Computational Intelligence and Neuroscience

Volume 2016, Article ID 6023547, 8 pages

http://dx.doi.org/10.1155/2016/6023547

## Rhythmic Oscillations of Excitatory Bursting Hodkin-Huxley Neuronal Network with Synaptic Learning

Engineering Research Center of Digitized Textile & Apparel Technology, College of Information Science and Technology, Donghua University, Shanghai 201620, China

Received 27 November 2015; Accepted 24 February 2016

Academic Editor: Hiroki Tamura

Copyright © 2016 Qi Shi et al. This is an open access article distributed under the Creative Commons Attribution License, which permits unrestricted use, distribution, and reproduction in any medium, provided the original work is properly cited.

#### Abstract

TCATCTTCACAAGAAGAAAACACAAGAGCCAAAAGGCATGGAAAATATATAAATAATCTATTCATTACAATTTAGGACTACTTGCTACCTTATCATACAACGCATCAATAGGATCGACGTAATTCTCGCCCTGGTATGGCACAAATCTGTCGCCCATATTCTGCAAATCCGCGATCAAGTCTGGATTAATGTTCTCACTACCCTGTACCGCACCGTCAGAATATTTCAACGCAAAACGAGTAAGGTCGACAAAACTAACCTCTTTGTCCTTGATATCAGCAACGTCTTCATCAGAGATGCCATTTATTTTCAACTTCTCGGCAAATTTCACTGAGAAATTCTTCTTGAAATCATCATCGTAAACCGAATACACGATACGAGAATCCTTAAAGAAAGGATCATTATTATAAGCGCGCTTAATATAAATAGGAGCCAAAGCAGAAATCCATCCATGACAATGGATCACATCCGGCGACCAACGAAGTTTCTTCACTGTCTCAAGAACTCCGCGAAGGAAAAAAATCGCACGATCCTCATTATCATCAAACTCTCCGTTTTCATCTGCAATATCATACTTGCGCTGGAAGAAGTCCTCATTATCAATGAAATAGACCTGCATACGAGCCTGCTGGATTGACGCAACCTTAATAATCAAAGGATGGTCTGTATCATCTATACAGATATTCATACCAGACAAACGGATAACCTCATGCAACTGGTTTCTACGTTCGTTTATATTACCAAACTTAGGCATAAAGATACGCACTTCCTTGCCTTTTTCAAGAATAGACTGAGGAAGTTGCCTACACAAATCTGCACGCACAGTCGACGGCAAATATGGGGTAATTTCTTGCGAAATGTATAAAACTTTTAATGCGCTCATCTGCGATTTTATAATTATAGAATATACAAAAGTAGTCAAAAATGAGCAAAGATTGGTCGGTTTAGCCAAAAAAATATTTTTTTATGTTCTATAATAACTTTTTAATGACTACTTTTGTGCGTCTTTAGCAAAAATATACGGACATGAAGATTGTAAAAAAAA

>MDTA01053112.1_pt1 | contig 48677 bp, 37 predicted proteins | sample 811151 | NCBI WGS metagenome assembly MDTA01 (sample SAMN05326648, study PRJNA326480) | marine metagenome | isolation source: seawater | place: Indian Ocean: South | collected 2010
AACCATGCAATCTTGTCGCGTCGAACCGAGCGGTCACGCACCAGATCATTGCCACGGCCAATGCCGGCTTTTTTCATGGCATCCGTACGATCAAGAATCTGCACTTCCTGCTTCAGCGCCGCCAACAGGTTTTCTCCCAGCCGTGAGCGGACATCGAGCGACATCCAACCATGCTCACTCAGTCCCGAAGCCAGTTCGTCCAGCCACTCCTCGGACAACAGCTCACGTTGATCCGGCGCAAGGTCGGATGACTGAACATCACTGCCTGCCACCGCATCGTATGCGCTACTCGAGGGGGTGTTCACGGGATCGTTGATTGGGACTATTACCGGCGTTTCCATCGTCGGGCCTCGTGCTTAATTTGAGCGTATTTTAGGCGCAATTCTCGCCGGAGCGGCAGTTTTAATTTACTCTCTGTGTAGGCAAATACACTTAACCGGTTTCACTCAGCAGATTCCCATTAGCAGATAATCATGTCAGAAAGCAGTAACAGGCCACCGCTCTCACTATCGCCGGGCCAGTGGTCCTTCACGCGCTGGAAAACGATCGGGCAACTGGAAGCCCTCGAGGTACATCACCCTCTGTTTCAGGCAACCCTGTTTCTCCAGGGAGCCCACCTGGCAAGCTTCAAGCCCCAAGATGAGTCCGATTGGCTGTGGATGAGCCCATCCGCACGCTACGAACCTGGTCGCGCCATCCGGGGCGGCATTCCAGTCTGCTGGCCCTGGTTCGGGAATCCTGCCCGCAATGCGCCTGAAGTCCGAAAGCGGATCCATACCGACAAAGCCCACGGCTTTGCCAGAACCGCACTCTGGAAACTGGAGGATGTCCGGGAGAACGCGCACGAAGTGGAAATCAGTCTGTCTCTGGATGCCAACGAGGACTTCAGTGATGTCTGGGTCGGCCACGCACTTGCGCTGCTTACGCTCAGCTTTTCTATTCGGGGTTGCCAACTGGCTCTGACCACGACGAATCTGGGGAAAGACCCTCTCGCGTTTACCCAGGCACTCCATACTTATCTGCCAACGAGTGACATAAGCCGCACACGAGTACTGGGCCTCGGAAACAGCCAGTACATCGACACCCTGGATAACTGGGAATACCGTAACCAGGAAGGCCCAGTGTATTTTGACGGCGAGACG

Rhythmic oscillations of neuronal network are actually kind of synchronous behaviors, which play an important role in neural systems. In this paper, the properties of excitement degree and oscillation frequency of excitatory bursting Hodkin-Huxley neuronal network which incorporates a synaptic learning rule are studied. The effects of coupling strength, synaptic learning rate, and other parameters of chemical synapses, such as synaptic delay and decay time constant, are explored, respectively. It is found that the increase of the coupling strength can weaken the extent of excitement, whereas increasing the synaptic learning rate makes the network more excited in a certain range; along with the increasing of the delay time and the decay time constant, the excitement degree increases at the beginning, then decreases, and keeps stable. It is also found that, along with the increase of the synaptic learning rate, the coupling strength, the delay time, and the decay time constant, the oscillation frequency of the network decreases monotonically.